The University places emphasis on enabling students to develop the independent learning capabilities that will equip you for lifelong learning and future employment, as well as academic achievement.

This mixture of independent study, teaching and academic support from Student Services and Library Services, as well as the personal academic tutoring system, enabled learners to reflect on progress and build up a profile of skills, achievements and experiences that helped them to flourish and be successful.

What will you study?

Our course was informed by research and current developments in each discipline and by feedback from students, external examiners and employers. The module information below is provided as an example of course content from academic year 2023-24.

Mandatory modules (for all pathways):

  • The positionality of the practitioner
  • Engaging with change in the professional environment
  • Specialism in focus

Mandatory pathway-specific modules

  • Perspectives of childhood [for Early Years Professional pathway]
  • Culture and disability [for Inclusive Education pathway]
  • Psychological perspectives of motivation in learning environments [for Learning and Education pathway]
  • Mental health and wellbeing issues in contemporary society [for Mental Health and Wellbeing of Children and Young People pathway]

Optional modules (you will choose one of these)

  • Research project
  • Social enterprise


The course provided opportunities to test understanding and learning informally through the completion of practice or ‘formative’ assignments that fed into final assessment pieces.

Each module had one or more formal or ‘summative’ assessments which were graded and counted towards the overall module grade. Assessment methods included coursework assessments such as critical reflections, portfolios, critical evaluations, projects or business plans.

A typical formal summative assessment pattern for the course is:

  • 1 x critical reflection
  • 2 x portfolio
  • 1 x critical evaluation
  • 1 x project or business development plan

Learners received feedback on practice assessments and on formal assessments undertaken by coursework. Feedback was intended to support learning and learners were encouraged to discuss it with personal academic tutors and module tutors as appropriate.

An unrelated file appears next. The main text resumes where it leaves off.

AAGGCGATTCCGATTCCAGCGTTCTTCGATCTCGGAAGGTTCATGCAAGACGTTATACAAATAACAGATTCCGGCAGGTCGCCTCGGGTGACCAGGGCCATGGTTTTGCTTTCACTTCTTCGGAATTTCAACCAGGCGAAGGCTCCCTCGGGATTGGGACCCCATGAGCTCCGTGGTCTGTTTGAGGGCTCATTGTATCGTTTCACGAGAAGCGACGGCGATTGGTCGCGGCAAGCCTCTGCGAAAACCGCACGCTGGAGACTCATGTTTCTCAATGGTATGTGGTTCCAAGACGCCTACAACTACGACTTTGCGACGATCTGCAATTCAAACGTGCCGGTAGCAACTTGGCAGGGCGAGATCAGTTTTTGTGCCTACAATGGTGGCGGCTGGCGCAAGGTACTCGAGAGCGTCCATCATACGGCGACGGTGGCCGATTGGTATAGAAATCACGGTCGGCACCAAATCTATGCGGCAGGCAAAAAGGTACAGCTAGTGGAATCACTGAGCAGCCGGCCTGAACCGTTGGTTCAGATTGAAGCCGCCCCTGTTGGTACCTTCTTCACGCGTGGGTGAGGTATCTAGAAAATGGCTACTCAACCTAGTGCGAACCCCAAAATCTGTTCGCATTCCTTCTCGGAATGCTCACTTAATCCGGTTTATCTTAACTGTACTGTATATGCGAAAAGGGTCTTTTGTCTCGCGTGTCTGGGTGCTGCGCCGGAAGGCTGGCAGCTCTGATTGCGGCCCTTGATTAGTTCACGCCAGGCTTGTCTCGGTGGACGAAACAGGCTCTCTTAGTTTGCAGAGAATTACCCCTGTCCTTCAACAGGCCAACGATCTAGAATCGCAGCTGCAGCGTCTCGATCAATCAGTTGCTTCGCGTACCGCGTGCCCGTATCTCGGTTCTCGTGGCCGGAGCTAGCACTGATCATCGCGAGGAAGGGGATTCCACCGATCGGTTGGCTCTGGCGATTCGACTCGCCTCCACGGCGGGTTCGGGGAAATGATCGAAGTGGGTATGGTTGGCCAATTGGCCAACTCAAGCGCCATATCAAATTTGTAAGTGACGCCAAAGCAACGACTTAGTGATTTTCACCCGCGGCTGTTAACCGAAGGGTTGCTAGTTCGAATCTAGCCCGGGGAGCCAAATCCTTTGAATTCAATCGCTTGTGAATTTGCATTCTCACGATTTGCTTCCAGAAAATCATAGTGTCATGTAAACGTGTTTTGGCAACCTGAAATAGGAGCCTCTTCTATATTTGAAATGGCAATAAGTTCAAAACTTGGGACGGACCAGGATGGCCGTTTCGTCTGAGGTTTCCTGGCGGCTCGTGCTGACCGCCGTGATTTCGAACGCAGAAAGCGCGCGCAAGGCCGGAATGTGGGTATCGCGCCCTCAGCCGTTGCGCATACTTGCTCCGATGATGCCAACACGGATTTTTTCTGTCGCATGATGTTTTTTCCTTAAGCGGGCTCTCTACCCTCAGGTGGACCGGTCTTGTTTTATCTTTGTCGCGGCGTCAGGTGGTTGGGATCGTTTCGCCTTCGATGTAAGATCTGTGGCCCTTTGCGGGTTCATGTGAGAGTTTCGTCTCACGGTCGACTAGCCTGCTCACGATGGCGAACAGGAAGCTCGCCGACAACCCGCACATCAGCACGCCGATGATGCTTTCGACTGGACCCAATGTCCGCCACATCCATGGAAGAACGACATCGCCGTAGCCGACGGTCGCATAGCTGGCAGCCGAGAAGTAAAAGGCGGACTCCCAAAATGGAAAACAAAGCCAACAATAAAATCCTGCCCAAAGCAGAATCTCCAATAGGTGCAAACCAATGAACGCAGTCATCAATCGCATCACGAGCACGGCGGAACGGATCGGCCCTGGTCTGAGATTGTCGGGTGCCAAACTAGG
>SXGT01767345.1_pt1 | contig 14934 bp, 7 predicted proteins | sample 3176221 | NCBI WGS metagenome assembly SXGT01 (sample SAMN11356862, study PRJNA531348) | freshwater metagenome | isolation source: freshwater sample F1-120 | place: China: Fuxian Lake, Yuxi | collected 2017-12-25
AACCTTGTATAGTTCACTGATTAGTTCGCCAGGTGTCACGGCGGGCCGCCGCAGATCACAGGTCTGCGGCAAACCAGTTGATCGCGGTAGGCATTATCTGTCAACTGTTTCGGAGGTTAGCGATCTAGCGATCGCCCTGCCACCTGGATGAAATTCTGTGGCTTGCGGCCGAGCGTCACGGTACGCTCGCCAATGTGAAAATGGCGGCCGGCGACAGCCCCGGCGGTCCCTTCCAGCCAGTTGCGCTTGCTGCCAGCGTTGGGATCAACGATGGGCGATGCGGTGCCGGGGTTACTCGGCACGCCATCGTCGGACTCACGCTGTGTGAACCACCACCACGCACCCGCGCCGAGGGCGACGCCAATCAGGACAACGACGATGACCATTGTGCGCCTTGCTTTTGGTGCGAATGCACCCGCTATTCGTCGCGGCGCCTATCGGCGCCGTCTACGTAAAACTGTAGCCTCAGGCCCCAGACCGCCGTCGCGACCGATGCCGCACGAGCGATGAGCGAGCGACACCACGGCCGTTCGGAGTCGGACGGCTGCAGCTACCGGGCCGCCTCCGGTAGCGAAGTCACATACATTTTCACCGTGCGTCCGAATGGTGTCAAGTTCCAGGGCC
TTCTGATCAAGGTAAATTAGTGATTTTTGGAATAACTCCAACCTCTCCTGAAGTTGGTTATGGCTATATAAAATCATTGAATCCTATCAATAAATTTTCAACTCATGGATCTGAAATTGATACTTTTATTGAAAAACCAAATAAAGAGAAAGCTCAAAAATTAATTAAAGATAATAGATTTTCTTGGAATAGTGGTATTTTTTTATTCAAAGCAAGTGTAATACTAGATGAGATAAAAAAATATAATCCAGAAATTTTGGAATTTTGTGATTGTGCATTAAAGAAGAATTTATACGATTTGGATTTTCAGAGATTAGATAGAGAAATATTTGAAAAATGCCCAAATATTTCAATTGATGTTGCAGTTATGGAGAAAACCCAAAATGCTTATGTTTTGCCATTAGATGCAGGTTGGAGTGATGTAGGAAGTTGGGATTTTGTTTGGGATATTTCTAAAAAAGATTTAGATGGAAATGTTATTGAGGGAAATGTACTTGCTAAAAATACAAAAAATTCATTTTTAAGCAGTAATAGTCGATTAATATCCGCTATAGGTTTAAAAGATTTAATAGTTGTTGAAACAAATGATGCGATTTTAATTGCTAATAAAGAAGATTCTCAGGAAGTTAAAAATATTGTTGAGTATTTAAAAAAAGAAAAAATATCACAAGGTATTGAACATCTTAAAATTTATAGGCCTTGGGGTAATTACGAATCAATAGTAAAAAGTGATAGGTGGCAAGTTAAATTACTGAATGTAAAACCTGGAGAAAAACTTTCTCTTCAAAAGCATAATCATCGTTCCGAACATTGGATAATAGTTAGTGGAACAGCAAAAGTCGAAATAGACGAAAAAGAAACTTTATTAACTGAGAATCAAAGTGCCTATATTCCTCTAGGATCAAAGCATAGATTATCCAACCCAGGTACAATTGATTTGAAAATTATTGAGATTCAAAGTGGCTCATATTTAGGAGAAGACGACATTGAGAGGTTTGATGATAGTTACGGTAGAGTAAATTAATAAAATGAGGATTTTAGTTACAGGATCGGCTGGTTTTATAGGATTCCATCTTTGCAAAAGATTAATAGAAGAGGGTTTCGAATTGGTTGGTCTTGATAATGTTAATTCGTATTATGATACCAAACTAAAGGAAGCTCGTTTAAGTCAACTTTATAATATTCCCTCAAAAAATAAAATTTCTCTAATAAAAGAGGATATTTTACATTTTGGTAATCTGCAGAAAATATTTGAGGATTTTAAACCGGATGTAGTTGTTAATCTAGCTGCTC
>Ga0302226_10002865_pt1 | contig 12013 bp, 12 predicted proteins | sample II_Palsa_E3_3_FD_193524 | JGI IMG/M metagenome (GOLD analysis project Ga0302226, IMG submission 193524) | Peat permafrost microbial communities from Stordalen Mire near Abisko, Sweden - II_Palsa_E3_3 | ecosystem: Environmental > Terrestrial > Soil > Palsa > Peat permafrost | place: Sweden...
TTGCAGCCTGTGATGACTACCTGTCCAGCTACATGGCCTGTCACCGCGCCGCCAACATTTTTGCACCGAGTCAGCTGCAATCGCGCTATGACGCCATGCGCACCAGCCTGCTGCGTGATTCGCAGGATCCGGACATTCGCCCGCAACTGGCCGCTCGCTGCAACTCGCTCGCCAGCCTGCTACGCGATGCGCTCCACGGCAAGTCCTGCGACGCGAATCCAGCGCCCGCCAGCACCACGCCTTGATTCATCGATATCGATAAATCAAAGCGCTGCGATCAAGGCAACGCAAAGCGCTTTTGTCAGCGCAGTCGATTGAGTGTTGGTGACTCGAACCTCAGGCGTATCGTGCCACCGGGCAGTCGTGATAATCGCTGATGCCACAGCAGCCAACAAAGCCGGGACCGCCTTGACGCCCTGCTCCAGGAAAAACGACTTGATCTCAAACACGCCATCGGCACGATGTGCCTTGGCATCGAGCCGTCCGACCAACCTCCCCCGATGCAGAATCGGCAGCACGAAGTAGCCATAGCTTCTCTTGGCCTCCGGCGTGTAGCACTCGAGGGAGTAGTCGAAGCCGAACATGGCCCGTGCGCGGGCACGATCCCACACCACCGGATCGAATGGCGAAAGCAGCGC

The top-up degree placed emphasis on enabling students to develop the independent learning capabilities that would equip them for lifelong learning and future employment, as well as academic achievement.

The modules were chosen and structured to support the development of more sophisticated independent study skills during the final year of an honours degree.

One optional module, the Research Project provided the opportunity to demonstrate the extent of a learner's study skills development. As an alternative, the Social Enterprise module, if opted for, provided the opportunity to apply the knowledge and skills from learning to a social enterprise development opportunity.

Moving on further into masters level study would be an appropriate next step for some students. In addition, some pathways provide excellent routes to progress to qualified teacher status.

Entry requirements* 

Foundation degree, DipHE, HND or equivalent qualification in education, health, care or welfare or related subject.

We consider applications from individuals from a wide range of prior educational and employment experiences, therefore we will also consider applicants from non-standard entry routes. We encourage applications from candidates who can provide evidence of their ability to work at Level 6 and substantial experience of working within education, health, care or social welfare.

*Please note, these were the entry requirements for academic year 2023-24. Unfortunately we are no longer accepting applications for this course due to our upcoming closure.

Fees and other course-related costs 

Tuition fees

This information will be supplied centrally by the University of Worcester’s Finance Department. Please note that there is a charge for retaking modules.

Course-related costs included in the fees

This information will be supplied centrally by the University of Worcester’s Finance Department.

Course-related costs not included in the fees

Learners were expected to purchase key texts for each module. It is likely that they chose to purchase other texts as they become familiar with their specialist research areas.

It was expected that learners had access to their own computer. As some of the learning took place online it was necessary to have a secure internet connection in order to access materials and engage with the virtual learning environment. A technical specification was available on request.

It was necessary to provide personal stationary throughout the course.

Learners were required to source and pay for Friday nights’ accommodation and meals for each of the 2 weekend conferences across the year.

Sources of financial support

Most financial support is available from Student Finance England.

The University’s Money Advice Service can also provide information about student money.